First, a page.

Tone in To Build a Fire

To Build a Fire 3
"And all the time, in his consciousness, was the knowledge that each instant his feet were freezing. This thought tended to put him in a panic, but he fought against it and kept calm...."   (To Build a Fire)

In many types of fiction, the narrative merges with the consciousness of the character in a third-person point of view known as “free indirect discourse.” London’s writing, particularly in this story, is notable for how separate the narrative is from the mind of the character. The language of the narrative only tells us of the character’s mental states of panic and calm without imitating those states. This style reflects the character’s lack of awareness of his environment.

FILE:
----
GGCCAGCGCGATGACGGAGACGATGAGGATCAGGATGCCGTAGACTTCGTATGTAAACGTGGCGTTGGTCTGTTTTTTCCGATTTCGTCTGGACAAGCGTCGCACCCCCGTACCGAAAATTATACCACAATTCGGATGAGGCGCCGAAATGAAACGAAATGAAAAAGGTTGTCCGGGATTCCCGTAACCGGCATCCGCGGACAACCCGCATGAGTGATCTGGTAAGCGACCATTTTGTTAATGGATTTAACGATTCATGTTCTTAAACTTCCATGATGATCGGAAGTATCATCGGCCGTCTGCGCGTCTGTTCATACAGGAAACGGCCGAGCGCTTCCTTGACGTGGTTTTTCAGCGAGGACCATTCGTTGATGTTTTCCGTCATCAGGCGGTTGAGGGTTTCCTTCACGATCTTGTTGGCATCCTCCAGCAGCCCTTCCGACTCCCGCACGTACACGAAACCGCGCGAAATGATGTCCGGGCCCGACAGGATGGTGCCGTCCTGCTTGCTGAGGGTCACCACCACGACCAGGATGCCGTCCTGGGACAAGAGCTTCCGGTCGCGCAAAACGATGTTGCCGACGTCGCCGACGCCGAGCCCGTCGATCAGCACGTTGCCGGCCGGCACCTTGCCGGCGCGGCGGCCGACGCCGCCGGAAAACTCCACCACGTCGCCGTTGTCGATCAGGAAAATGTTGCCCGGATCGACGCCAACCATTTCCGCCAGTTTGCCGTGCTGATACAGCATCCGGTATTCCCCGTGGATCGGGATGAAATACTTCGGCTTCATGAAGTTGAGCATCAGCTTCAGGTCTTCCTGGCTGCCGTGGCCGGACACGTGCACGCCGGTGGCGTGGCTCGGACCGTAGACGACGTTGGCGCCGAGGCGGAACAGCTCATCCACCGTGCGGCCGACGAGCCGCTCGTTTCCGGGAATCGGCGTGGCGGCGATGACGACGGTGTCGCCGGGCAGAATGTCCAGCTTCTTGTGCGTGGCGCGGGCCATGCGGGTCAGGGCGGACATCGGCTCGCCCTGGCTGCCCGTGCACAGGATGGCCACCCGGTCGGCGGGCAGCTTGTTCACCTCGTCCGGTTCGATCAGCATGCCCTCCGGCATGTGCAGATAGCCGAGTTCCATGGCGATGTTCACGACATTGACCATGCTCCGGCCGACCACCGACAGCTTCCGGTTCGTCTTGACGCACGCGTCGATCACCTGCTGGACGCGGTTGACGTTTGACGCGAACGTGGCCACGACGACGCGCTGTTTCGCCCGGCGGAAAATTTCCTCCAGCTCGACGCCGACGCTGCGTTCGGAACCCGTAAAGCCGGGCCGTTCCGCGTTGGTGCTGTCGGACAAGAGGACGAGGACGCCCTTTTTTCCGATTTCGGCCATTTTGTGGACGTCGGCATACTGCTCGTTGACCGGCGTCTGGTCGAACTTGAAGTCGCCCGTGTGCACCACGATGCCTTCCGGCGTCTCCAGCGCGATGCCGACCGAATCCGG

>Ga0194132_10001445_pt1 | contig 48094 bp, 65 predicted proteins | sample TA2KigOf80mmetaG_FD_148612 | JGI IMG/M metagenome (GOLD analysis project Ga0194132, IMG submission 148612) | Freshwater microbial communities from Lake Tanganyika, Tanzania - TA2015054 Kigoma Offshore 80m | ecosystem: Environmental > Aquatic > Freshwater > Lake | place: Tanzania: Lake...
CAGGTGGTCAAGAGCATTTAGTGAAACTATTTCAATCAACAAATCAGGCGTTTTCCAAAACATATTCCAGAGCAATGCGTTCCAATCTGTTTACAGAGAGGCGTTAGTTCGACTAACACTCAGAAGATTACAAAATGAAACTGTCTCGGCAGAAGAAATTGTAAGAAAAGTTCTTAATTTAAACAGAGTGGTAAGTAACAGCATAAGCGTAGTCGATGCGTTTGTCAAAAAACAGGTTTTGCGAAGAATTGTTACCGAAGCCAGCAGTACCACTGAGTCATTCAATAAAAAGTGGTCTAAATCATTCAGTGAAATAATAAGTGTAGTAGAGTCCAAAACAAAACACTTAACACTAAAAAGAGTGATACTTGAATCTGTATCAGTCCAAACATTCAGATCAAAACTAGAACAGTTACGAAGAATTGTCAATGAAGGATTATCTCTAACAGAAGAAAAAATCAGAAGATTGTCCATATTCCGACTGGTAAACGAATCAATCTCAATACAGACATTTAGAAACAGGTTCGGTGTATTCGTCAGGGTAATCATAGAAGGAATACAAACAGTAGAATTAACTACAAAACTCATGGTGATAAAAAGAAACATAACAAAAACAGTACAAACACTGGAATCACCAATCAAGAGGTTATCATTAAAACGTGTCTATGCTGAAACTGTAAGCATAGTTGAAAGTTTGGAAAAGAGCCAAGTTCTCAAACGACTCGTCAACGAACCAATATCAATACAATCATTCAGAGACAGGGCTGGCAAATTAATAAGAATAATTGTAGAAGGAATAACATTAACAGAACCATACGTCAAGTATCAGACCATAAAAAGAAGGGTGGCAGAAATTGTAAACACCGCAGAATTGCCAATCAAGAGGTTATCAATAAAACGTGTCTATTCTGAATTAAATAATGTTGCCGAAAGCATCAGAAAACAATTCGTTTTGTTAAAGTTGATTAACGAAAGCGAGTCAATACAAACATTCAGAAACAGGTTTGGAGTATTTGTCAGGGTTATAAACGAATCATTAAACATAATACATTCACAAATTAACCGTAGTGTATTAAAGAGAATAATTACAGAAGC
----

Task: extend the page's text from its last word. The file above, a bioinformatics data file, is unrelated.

"He wondered whether the toes were warm or numb. He moved them inside the moccasins and decided that they were numbed...."   (To Build a Fire)

London employs a carefully controlled prose style. Notice the calm, repetitive nature of the sentences. London’s purpose here is to reflect the protagonist’s lack of concern. Despite the horrific nature of these events—frostbite, numbing cold—the character is calm, and therefore so is the language of the narrative.

"COLD and grey, exceedingly cold and grey..."   (To Build a Fire)

Note how London uses repetition throughout the story. By repeating certain words and actions, such as the cold and the numbness he later feels, London emphasizes not only the intense coldness of the setting but also the danger the man is in.